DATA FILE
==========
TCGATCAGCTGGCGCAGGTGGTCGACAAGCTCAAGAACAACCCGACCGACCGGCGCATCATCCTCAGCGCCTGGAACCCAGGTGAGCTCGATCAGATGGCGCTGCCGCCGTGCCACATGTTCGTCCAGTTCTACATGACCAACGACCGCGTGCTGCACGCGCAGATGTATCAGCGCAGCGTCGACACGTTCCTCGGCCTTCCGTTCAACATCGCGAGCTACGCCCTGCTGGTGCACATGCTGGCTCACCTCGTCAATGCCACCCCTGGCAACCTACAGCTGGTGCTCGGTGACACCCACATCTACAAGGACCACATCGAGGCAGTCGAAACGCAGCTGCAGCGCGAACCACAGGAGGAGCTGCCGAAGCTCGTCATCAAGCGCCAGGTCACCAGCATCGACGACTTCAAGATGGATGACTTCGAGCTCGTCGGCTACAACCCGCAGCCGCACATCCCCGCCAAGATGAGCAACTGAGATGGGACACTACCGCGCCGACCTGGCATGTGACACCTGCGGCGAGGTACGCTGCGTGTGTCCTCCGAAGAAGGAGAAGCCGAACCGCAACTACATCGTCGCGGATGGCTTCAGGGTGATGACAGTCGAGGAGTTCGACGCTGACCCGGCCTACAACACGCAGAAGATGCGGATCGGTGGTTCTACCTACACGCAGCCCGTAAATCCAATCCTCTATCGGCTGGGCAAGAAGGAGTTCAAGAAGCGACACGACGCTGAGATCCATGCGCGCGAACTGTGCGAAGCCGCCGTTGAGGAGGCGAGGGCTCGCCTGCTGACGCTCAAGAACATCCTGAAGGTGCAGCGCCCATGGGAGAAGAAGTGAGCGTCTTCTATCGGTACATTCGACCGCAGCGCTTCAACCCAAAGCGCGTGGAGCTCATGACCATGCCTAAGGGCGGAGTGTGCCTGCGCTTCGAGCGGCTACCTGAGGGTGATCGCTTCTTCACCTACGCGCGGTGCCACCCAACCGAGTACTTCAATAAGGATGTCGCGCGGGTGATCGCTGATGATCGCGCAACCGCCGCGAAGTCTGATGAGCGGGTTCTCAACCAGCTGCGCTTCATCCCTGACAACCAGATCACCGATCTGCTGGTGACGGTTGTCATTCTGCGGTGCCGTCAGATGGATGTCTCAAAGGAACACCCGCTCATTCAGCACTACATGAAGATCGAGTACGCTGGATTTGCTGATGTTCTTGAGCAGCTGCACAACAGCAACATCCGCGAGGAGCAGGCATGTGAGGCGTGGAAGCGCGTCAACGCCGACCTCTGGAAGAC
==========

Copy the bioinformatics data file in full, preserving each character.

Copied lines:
TCGATCAGCTGGCGCAGGTGGTCGACAAGCTCAAGAACAACCCGACCGACCGGCGCATCATCCTCAGCGCCTGGAACCCAGGTGAGCTCGATCAGATGGCGCTGCCGCCGTGCCACATGTTCGTCCAGTTCTACATGACCAACGACCGCGTGCTGCACGCGCAGATGTATCAGCGCAGCGTCGACACGTTCCTCGGCCTTCCGTTCAACATCGCGAGCTACGCCCTGCTGGTGCACATGCTGGCTCACCTCGTCAATGCCACCCCTGGCAACCTACAGCTGGTGCTCGGTGACACCCACATCTACAAGGACCACATCGAGGCAGTCGAAACGCAGCTGCAGCGCGAACCACAGGAGGAGCTGCCGAAGCTCGTCATCAAGCGCCAGGTCACCAGCATCGACGACTTCAAGATGGATGACTTCGAGCTCGTCGGCTACAACCCGCAGCCGCACATCCCCGCCAAGATGAGCAACTGAGATGGGACACTACCGCGCCGACCTGGCATGTGACACCTGCGGCGAGGTACGCTGCGTGTGTCCTCCGAAGAAGGAGAAGCCGAACCGCAACTACATCGTCGCGGATGGCTTCAGGGTGATGACAGTCGAGGAGTTCGACGCTGACCCGGCCTACAACACGCAGAAGATGCGGATCGGTGGTTCTACCTACACGCAGCCCGTAAATCCAATCCTCTATCGGCTGGGCAAGAAGGAGTTCAAGAAGCGACACGACGCTGAGATCCATGCGCGCGAACTGTGCGAAGCCGCCGTTGAGGAGGCGAGGGCTCGCCTGCTGACGCTCAAGAACATCCTGAAGGTGCAGCGCCCATGGGAGAAGAAGTGAGCGTCTTCTATCGGTACATTCGACCGCAGCGCTTCAACCCAAAGCGCGTGGAGCTCATGACCATGCCTAAGGGCGGAGTGTGCCTGCGCTTCGAGCGGCTACCTGAGGGTGATCGCTTCTTCACCTACGCGCGGTGCCACCCAACCGAGTACTTCAATAAGGATGTCGCGCGGGTGATCGCTGATGATCGCGCAACCGCCGCGAAGTCTGATGAGCGGGTTCTCAACCAGCTGCGCTTCATCCCTGACAACCAGATCACCGATCTGCTGGTGACGGTTGTCATTCTGCGGTGCCGTCAGATGGATGTCTCAAAGGAACACCCGCTCATTCAGCACTACATGAAGATCGAGTACGCTGGATTTGCTGATGTTCTTGAGCAGCTGCACAACAGCAACATCCGCGAGGAGCAGGCATGTGAGGCGTGGAAGCGCGTCAACGCCGACCTCTGGAAGAC